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Old September 24, 2012, 07:11 PM   #14
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I agree with Kraigwy, it's a beast. I went with a 338-06; however, with the wonderful 210 Nosler, you can use for deer or elk.
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Old September 24, 2012, 08:22 PM   #15
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I have one that I like very much, it's an older Ruger 77 with the tang safety. I had a decelerator pad put on it right off, and have never thought it was uncomfortable to shoot. I've mostly shot the 250's and 275's in it. The Whitworth 375 is stouter as far as recoil. My gun is noticably heavier than the average 30-06 Ruger 77, I dont know exactly what the difference is, the barrel is a bit heavier, and the stock has very nice figure, so it's probably a little heavier than average. It also has the steel trigger guard and floorplate. Much of it is the way the gun fits YOU. I shot a Winchester model 70 in 300 Win Mag that I thought was much less comfortable than the Ruger 338.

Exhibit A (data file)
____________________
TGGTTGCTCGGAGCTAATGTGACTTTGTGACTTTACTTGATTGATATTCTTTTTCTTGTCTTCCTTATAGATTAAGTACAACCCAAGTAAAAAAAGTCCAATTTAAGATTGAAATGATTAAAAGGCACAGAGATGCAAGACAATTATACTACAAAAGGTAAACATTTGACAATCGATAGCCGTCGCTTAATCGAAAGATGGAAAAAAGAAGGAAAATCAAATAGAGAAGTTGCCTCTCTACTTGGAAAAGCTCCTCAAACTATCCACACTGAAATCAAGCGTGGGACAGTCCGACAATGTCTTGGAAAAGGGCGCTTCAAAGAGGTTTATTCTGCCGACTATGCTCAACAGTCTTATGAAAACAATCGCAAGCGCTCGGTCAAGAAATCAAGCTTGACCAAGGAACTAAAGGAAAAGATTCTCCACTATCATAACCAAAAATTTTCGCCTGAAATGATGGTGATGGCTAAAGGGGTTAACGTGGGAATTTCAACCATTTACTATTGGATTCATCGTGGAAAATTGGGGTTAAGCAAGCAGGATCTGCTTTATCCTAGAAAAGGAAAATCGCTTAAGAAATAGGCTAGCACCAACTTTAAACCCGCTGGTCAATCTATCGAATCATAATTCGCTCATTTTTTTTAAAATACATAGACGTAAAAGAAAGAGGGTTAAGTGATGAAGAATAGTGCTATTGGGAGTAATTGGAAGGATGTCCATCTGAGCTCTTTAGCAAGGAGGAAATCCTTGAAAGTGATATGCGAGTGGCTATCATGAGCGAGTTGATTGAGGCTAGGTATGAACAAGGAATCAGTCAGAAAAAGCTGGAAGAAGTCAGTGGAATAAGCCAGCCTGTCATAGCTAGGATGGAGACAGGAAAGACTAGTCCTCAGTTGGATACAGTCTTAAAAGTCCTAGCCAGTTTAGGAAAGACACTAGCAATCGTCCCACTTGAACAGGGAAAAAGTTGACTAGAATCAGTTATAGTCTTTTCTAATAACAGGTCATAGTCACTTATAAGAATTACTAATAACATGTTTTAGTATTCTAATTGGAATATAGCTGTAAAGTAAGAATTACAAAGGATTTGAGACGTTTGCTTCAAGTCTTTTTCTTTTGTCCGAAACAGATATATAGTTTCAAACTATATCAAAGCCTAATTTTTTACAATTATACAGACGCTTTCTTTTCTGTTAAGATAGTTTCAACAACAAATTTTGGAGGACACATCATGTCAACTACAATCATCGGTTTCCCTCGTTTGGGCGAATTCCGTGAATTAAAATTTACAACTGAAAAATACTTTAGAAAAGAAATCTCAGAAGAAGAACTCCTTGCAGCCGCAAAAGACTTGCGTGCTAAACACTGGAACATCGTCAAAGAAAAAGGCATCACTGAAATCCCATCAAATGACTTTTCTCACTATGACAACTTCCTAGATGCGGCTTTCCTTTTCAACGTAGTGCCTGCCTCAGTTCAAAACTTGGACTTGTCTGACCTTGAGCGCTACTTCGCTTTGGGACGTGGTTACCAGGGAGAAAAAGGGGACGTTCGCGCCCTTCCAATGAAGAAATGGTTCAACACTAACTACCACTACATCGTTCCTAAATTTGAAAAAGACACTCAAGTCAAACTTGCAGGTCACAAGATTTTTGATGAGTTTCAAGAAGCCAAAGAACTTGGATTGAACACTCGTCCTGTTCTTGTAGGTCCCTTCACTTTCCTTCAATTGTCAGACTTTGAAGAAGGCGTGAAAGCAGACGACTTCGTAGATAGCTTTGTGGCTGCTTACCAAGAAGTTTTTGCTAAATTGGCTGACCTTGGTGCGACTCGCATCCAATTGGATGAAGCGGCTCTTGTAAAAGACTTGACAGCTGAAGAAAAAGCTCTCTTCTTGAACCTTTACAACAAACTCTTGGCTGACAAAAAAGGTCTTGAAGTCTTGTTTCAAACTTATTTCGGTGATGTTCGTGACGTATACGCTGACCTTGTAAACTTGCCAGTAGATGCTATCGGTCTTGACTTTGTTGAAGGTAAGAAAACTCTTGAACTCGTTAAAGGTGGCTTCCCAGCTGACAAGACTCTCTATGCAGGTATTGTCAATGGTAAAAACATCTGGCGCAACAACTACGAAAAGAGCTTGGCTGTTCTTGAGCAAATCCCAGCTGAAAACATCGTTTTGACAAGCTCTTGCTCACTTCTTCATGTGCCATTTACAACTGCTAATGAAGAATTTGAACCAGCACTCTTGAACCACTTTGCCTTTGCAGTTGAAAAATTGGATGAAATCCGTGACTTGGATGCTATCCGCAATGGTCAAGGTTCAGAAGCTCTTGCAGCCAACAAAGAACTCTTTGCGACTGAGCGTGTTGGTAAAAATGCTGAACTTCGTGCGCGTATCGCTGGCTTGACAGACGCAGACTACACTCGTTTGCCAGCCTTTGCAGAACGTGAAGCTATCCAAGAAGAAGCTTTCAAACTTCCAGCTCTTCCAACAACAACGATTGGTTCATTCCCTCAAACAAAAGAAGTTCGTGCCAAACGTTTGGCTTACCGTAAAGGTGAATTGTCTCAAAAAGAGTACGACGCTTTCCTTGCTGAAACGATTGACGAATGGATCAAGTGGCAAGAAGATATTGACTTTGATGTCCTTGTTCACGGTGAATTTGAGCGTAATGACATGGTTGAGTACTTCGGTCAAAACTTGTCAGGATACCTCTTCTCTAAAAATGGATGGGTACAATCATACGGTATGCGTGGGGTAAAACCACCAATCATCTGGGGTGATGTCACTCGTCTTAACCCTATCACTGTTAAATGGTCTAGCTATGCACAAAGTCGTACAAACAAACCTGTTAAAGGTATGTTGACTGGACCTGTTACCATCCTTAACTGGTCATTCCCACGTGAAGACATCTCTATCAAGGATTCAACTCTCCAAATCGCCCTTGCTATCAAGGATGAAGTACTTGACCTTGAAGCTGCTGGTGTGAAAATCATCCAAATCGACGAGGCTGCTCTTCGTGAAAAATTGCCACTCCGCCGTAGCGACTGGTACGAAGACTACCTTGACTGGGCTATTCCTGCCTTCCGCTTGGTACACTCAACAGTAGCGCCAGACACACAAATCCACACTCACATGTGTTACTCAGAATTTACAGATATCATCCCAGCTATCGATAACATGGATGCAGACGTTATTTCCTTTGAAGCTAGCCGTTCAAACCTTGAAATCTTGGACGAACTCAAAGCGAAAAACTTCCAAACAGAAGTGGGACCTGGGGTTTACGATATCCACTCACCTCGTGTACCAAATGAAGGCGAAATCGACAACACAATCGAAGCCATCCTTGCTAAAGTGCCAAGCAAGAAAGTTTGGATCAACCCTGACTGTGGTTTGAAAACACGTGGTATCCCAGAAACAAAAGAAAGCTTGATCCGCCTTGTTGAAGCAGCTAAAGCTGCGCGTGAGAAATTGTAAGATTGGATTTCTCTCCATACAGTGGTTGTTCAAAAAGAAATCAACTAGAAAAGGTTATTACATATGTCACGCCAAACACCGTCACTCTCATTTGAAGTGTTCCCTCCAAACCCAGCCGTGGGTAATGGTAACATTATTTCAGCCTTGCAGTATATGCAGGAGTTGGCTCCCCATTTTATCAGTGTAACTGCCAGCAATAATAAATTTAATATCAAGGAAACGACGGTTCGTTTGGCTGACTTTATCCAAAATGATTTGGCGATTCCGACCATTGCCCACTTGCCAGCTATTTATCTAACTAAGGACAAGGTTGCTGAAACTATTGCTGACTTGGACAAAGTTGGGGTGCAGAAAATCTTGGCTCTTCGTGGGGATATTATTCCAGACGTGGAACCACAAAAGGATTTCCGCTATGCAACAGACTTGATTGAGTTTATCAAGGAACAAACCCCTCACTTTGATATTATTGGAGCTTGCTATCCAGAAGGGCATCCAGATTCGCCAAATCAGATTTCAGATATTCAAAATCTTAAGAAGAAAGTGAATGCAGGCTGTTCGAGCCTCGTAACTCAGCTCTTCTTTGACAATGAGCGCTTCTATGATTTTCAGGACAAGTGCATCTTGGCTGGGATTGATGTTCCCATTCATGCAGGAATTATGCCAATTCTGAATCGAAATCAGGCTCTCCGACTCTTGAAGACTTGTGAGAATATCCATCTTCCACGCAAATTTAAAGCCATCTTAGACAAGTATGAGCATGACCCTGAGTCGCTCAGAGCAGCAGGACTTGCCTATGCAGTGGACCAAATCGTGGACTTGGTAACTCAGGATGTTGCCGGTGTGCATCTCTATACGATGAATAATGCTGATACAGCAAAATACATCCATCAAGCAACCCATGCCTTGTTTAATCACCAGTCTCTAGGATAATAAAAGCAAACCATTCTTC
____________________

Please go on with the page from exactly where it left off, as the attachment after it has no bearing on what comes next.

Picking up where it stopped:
When shooting anything potentially uncomfortable off the bench, try to set the sandbags or whatever you're using for a rest to a height that allows you to sit straight backed, not leaning into it. Leaning into a hard kicking rifle is distinctly uncomfortable, shooting off a tall rest, or sitting, kneeling, standing etc, not as much.
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Old September 24, 2012, 11:32 PM   #16
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What do I think about the .338 Win Mag?? Good cartridge for elk and other larger critters but less gun than a .340 Weatherby Magnum... Therefore I don't need one...
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Old September 25, 2012, 11:46 AM   #17
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I don't "feel" recoil at all when I'm shooting at game, be it ducks, deer or grouse. At the range when firing off a bench recoil becomes much more noticable, of course. I have a fairly heavy Savage Model 116 SE rifle chambered in .338 Magnum that came with a unique Savage muzzle brake that can be turned on or off. I shoot it off the bench most of the times with the brake in the "on" position and, when hunting, in the "off" position. Point of impact does not change with respect to which setting it's on.